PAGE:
Most people would know the names of Crick and Watson if asked about the discovery in 1953 that the DNA molecule exists in the form of a three-dimensional double helix. Nine years later in 1962 Francis Crick and James Watson, along with Maurice Wilkins were awarded the Nobel Prize in Physiology or Medicine. But consider another fundamental discovery in the biological sciences with an almost identical timeline. In 1952, Alan Hodgin and Andrew Huxley published their work on nerve cell excitability, with their findings recognised as being “a central pillar of modern neuroscience research”1 and fundamental to all modern physiological research2. The work was only made possible by the discovery by J. Z. Young working at Plymouth, Woods Hole and Naples in the 1930s, of the giant axon in squid that made these cephalopods the ideal model organism3 . Hodgkin and Huxley’s work, undertaken largely at the MBA laboratory in Plymouth, led to the award of the Nobel Prize in Physiology or Medicine in 1963 (shared with John Eccles) but, as far as the wider public is concerned has received far less attention. The same comparisons can be drawn when looking at ocean exploration. For example, the publication of a biography of one of the great ocean pioneers William Beebe in 2004, prompted one online reviewer to ask why Neil Armstrong was a household name yet the first person to explore the depths of the ocean remains relatively unknown.

It is this feeling that the discipline of marine biology, although of enormous importance scientifically and from a conservation and socio-economic point of view, does not always merit the attention it deserves that prompted the MBA to consider an application for a Royal Charter. The MBA has an international membership and has been promoting marine biology and interest in the marine environment since its establishment as a learned society in 1884. The Royal Charter however provides formal recognition for the MBA’s role and, in 2013, the Charter was granted in ‘recognition of the MBA’s long and eminent history and its status within the field of marine biology’. The MBA is therefore the world’s only learned society dedicated purely to the study and promotion of marine biology to receive a Royal Charter.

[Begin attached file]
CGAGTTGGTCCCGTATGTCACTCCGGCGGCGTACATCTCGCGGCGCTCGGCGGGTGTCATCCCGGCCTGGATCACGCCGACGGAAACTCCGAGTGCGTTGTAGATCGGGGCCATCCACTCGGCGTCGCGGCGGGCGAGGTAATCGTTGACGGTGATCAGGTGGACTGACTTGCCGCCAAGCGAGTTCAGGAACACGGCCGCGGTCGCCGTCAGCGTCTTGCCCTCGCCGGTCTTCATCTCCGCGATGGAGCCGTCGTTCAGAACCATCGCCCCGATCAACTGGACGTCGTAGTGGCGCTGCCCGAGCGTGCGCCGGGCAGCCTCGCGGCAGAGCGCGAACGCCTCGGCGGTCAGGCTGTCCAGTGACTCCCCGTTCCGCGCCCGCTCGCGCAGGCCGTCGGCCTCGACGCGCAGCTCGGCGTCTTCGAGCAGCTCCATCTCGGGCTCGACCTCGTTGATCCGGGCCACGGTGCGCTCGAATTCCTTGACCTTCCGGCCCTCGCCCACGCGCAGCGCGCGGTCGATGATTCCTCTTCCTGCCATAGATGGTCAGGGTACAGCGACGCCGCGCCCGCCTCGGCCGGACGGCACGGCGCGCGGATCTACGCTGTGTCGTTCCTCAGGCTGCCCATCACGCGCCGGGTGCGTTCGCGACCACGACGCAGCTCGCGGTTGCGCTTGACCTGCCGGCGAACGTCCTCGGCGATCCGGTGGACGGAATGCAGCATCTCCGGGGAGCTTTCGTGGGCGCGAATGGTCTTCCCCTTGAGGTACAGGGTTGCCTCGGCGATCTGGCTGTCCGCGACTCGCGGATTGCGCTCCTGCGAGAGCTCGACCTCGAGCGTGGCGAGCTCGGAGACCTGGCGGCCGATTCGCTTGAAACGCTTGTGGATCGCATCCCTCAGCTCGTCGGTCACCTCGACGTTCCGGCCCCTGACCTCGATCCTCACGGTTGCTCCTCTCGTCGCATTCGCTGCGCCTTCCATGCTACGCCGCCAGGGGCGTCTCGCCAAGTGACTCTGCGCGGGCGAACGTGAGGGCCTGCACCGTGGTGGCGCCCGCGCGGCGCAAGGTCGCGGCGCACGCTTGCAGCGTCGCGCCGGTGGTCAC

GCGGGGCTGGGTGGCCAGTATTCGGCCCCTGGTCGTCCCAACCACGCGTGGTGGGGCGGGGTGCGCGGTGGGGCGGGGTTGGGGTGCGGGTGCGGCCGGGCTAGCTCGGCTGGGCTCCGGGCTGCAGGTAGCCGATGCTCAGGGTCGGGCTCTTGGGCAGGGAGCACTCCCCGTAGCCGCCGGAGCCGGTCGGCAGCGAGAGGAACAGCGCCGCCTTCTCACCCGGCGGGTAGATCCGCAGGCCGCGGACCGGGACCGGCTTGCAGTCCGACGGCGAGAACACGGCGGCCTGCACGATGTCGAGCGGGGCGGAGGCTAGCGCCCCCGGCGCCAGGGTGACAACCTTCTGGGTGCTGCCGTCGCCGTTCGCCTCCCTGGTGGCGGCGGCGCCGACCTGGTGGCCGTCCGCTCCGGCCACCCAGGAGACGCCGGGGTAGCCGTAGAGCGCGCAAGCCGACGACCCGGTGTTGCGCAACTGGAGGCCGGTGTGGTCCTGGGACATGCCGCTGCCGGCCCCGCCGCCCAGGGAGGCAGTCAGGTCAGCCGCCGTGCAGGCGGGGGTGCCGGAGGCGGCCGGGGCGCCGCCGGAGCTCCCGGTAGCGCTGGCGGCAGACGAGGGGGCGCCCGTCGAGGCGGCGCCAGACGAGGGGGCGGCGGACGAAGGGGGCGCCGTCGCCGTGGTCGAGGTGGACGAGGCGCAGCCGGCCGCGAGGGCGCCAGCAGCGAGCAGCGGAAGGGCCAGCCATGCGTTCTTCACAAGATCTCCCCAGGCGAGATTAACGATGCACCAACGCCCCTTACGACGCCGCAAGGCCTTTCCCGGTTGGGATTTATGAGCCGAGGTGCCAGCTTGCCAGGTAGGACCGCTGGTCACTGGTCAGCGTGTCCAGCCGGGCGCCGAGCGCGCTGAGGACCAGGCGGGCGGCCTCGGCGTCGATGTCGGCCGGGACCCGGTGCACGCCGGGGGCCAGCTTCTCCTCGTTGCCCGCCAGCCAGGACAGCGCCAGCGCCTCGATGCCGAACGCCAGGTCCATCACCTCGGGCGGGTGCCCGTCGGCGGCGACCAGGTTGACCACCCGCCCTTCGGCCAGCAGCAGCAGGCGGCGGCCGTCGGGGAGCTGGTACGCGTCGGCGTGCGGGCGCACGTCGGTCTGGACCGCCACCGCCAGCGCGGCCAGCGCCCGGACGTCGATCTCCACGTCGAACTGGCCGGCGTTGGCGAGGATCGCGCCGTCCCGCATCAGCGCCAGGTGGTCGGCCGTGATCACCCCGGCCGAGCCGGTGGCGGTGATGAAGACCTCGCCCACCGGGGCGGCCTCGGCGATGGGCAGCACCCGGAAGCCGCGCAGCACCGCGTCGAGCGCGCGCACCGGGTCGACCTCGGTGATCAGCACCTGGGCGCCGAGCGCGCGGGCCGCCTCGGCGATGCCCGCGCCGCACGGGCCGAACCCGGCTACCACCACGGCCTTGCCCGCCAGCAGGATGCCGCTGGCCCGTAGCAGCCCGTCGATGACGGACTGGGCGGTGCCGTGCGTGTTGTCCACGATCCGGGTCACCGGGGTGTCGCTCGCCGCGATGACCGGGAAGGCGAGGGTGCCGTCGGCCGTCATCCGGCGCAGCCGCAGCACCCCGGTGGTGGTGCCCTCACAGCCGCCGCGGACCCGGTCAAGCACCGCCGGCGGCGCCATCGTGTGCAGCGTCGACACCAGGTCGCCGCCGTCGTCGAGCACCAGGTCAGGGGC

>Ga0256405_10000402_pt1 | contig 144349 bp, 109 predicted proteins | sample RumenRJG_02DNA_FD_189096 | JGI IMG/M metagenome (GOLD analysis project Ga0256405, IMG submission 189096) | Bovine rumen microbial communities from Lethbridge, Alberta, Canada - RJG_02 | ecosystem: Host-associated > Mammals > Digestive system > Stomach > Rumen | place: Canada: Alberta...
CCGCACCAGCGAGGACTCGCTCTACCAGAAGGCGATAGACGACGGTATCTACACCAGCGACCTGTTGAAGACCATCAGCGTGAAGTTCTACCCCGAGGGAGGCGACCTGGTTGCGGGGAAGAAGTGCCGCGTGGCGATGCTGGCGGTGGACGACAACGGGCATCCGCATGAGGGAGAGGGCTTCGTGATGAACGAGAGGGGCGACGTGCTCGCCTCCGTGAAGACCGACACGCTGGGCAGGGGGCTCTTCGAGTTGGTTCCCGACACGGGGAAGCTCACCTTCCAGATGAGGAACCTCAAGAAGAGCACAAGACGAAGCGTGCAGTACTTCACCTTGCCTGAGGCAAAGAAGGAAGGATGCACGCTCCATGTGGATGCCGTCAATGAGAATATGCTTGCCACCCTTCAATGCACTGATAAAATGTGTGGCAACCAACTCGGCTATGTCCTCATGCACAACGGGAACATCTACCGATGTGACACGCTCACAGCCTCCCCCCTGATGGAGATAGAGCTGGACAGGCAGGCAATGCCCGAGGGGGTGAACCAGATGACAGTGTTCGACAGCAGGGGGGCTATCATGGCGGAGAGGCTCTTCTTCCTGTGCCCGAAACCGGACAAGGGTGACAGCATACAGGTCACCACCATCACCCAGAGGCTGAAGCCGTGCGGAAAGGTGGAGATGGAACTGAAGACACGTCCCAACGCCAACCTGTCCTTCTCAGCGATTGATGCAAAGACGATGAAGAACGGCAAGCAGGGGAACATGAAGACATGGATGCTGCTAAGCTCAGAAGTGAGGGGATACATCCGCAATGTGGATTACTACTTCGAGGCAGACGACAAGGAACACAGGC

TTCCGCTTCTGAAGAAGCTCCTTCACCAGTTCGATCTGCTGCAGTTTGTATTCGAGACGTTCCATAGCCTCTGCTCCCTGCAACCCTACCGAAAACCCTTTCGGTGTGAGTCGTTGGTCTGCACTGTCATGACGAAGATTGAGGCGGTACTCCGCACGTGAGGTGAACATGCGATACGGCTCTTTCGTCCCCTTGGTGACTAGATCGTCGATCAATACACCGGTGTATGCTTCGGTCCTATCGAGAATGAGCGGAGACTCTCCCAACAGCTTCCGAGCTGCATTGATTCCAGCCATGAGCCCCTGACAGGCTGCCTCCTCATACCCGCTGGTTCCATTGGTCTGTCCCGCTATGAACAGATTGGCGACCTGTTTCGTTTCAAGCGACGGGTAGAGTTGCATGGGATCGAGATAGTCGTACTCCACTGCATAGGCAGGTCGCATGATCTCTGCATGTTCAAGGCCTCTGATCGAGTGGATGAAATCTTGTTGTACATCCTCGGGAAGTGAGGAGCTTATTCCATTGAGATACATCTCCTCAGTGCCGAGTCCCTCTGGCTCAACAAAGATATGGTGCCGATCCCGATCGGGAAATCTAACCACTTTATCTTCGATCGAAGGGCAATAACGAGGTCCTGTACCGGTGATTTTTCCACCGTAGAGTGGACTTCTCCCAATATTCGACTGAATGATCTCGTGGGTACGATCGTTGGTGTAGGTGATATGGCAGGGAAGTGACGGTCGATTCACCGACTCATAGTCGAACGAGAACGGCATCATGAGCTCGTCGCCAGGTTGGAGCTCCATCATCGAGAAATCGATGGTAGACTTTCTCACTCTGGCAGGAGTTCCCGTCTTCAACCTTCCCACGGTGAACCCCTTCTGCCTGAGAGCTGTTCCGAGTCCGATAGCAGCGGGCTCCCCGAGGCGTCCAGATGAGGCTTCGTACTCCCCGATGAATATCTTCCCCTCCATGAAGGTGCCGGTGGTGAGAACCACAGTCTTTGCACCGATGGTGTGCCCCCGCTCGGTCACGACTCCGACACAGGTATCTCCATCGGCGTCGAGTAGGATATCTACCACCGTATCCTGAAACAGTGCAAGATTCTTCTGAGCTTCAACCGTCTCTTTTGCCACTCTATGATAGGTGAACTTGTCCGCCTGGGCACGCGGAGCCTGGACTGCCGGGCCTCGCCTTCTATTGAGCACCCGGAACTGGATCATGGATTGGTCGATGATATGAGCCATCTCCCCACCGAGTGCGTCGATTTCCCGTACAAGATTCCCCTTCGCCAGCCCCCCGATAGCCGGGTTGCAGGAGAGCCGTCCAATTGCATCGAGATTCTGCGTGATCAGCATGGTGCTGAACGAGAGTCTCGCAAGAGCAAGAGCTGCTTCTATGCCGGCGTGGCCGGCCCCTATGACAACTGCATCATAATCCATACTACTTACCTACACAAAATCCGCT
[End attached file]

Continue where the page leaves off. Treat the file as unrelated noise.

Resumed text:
Looking forward, the Association has invested a select group of individuals as Honorary Fellows (see opposite) who will help us to continue to raise the profile of oceans and we look forward to working with them more closely in the future.

Applications are also invited for the new MBA Fellows programme (email for details to membership@mba.ac.uk)—part of our commitment to promote and maintain excellence in marine biology as a discipline. We also want to recognise those outside of academia but who nevertheless play a vital role within the field of marine biology. To help ensure that a new generation has the opportunity to contribute to marine biology the Association is developing a new ‘Young Marine Biologist’ category. See page 36 for the latest information on this.

It is also important to us that we provide a forum for marine biological discussion and represent the community’s views, a key element of which is the launch of The Marine Biologist magazine. This edition of The Marine Biologist celebrates this pivotal event in the history of the Association by looking at the development of marine biology both past and future with a focus on marine laboratories and the visionary individuals who established them.

If you have any questions about the Royal Charter, please contact me or refer to www.mba.ac.uk/membership/faq Matt Frost (matfr@mba.ac.uk)

1. Catterall W. A., Raman I. M., Robinson H. P. C., Sejnowski T. J. and Paulsen O. (2012). The Journal of Neuroscience. October 10, 2012 32 (41):14064 –14073.

2. Vandenberg J. I. & Waxman S. G. (2012). Hodgkin and Huxley and the basis for electrical signalling: a remarkable legacy still going strong. The Journal of Physiology. 590.11 (2012) pp 2569–2570.

3. Schwiening C. J. (2012). A brief historical perspective: Hodgkin and Huxley. The Journal of Physiology. 590.11 (2012) pp 2571–2575.

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Matt Frost

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